Burning Books is Not the Answer

Is burning books ever a good idea? I’m not sure how I feel about this. A bookstore owner in Kansas City had a warehouse full of books he was unable to sell – close to 20,000 books. After libraries and thrift shops refused the books, he decided to hold a monthly book bonfire. He views the burnings as a protest against society’s declining support of books.

I am actually cringing as I write these words. When I think of book burnings, I imagine that scene in Indiana Jones, when the nazis are burning all the books and Indy “runs into” Hitler. Book burnings = fascism, fear, totalitarianism, prison state, loss of freedom, censorship, closed-mindedness. In the nazi concentration camps, the motto work makes you free hung over the gates. I think a more appropriate motto for our day and age would be information makes you free.

The bookstore owner fears that most people are getting their reading in through newspapers and the Internet, that people don’t care about books anymore. I can think of nothing more sad. I spend countless hours on the Internet, reading as much as I can, but at the end of the day, I need books. There is nothing quite like the feel of the pages, the heft of the words. I seek information in as many forms as I can get – audiobooks, ebooks, Internet web pages, the old fashioned book. For me, information is my most valuable tool for surviving in this world. Maybe that is why I have chosen to spend the next year studying information science. A librarian’s world is filled with information.

When I read the article about the book burning, I immediately thought of a photo slide show (#1 on the search list) I had seen on the New York Times website a few weeks ago. The pictures were of university campuses in Africa. They showed the students living in cramped and dilapidated dormitories, as many as can fit in one room. They showed science classes using broken beakers and test tubes to perform lab experiments. They showed classrooms literally falling apart. They showed long lines of students desperate to get into the library to study. In America, one man burns books because no one seems to want them. In Africa, young people yearn for any kind of access to the information that could give them a better life.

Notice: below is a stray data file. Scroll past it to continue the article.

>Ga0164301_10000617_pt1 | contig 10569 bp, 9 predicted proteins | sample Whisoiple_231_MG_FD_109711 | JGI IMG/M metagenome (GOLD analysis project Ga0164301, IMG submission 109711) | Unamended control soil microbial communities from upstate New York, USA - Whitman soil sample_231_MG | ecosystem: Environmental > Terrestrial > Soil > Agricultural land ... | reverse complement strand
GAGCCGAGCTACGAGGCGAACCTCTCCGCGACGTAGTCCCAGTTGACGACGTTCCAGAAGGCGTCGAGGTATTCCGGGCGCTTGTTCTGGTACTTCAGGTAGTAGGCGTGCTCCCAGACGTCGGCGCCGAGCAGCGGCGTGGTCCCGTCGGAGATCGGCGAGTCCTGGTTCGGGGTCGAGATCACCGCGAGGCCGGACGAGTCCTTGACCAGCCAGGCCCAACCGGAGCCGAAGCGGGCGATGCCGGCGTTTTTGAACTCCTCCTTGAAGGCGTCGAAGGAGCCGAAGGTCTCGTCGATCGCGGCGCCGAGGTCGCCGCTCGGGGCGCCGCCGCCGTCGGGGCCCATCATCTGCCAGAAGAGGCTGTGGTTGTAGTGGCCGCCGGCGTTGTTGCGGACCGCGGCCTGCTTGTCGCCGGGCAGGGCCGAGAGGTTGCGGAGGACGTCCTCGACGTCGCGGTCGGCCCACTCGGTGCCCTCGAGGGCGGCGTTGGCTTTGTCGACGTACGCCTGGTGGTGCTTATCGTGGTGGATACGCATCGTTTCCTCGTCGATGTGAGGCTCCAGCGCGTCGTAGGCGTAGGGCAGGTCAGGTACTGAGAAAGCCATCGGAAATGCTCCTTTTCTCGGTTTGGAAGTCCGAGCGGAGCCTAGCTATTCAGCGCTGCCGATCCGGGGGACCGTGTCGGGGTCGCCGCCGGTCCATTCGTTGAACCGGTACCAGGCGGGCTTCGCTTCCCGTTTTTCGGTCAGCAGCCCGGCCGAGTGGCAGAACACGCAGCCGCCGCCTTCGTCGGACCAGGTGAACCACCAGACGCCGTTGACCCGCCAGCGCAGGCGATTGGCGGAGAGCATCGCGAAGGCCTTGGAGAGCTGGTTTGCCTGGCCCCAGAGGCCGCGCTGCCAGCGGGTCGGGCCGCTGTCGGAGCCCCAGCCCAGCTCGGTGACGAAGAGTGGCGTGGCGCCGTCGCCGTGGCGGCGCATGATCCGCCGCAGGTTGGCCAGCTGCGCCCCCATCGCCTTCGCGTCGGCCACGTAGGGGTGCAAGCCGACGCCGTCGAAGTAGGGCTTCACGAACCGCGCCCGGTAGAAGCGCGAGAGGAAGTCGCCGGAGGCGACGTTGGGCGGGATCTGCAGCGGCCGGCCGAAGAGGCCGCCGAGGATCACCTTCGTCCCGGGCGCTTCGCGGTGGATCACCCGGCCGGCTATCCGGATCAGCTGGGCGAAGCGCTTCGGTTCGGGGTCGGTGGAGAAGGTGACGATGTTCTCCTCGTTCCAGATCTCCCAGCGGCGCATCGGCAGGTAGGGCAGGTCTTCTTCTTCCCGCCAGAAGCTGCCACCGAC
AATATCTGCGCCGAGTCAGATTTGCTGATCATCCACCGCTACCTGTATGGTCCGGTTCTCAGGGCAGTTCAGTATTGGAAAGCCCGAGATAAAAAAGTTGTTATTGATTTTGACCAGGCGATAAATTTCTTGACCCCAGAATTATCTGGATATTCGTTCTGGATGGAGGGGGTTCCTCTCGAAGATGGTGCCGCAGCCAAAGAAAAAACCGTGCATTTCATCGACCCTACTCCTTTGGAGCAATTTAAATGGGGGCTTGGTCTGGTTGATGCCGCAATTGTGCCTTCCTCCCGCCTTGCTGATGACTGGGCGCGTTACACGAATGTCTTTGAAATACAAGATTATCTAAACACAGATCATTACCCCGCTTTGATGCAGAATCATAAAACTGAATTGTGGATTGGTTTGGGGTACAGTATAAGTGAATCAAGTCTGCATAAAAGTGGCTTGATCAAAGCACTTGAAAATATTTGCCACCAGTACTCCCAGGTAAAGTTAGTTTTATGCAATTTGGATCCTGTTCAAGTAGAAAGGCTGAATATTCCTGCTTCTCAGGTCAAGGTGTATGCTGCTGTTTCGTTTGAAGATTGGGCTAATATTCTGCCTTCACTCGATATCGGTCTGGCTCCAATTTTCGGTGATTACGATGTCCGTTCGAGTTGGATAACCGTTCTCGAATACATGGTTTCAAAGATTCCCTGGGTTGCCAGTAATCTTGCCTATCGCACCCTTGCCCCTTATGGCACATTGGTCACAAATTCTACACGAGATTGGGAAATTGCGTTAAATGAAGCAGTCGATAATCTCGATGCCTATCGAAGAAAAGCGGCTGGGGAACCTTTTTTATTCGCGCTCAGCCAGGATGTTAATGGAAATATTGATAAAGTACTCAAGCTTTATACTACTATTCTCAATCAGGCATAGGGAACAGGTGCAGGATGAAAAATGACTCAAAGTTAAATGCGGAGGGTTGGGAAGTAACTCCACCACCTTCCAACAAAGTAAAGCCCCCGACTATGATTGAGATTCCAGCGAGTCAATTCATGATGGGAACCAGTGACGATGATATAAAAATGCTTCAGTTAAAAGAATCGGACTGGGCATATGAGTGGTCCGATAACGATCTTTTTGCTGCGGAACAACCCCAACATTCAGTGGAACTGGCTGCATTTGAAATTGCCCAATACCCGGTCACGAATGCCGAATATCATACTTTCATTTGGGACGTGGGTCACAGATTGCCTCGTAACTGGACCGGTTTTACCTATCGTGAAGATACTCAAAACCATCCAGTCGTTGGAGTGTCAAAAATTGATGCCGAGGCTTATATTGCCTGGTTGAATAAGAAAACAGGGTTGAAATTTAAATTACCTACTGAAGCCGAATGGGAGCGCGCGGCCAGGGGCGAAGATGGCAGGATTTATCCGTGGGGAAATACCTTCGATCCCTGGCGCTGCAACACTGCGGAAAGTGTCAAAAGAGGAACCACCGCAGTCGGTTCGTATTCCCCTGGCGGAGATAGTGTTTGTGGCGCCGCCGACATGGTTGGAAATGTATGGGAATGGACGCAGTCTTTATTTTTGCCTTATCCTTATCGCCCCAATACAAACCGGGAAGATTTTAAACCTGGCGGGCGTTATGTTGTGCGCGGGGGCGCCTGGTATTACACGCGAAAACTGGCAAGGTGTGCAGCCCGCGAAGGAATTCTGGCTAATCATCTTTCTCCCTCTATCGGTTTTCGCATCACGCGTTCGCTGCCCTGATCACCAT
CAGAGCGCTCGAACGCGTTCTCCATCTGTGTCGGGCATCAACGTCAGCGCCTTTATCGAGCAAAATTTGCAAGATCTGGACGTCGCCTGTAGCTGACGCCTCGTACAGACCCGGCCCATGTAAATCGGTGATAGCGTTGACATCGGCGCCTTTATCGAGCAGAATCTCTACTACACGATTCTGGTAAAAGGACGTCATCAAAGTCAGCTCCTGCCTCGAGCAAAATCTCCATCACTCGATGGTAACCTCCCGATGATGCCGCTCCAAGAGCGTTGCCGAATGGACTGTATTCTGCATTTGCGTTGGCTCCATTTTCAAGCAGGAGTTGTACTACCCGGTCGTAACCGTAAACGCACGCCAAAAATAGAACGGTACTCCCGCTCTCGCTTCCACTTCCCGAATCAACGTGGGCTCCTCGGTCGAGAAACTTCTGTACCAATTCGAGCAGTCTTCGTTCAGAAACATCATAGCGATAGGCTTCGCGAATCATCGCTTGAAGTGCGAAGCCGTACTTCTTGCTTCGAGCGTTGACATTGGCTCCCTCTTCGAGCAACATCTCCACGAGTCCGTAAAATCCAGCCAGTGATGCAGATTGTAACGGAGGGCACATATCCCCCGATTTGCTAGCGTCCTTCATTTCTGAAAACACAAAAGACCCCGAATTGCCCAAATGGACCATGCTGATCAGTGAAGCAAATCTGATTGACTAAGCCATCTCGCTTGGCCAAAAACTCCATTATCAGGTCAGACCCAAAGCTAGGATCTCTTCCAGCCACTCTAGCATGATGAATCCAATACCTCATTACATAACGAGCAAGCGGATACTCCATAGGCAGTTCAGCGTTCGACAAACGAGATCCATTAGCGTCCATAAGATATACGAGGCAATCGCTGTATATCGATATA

The New York Times has excellent multimedia reports available on their site. This is by no means a recommendation to spend all your time surfing the Internet. Embrace a real live book if you have the chance!

Advertisements

5 Responses to “Burning Books is Not the Answer”

  1. Jon Says:

    Man, I would have taken all of those book in a heart beat. That said, I’m not sure how much African university students will get out of reading Tom Clancy (don’t get me wrong – I have most of his books and have read several of them multiple time, but they aren’t exactly literary classics or bastions of science).

  2. global gal Says:

    Hi Jon, thanks for the comment. I would have taken all those books, too, in fact I have been known to attend library book sales and cart off hundreds of books. (Well, not anymore, not since I moved to China.)

    I think I should clarify the Africa thing, though. It wasn’t my intent to say the books should be sent to African universities, although I am sure some places in Africa or elsewhere would really appreciate them, but rather to point out the fact that in America, we are obviously so doused with information that we no longer treasure books, at least some of us don’t. I mentioned the African university students because the slide show reminded me how much we take for granted in America.

  3. Jon Says:

    Maybe its the people I hang out with, but I don’t see most publishers having any difficulty selling books. The problem I see, and the point I was trying to make was more about the content of those books. It’s all well and good to make light reading available (I read fluff all the time), but you have to have something that challenges your way of thinking every now and then. That’s where I see a problem with American readership, but at least they are reading which is better than the alternative.

  4. Jon Says:

    That said, I agree with everything you’ve said so far! 🙂

  5. super k Says:

    Great post about the books- it honestly made me cringe. Being an avid reader, it seems like there must be SOMEONE who could take advantage of those books that went up in flames.

    Having moved countless times in my life, I can honestly say that the only constant, that goes with me every where, are my books.

Comments are closed.


%d bloggers like this: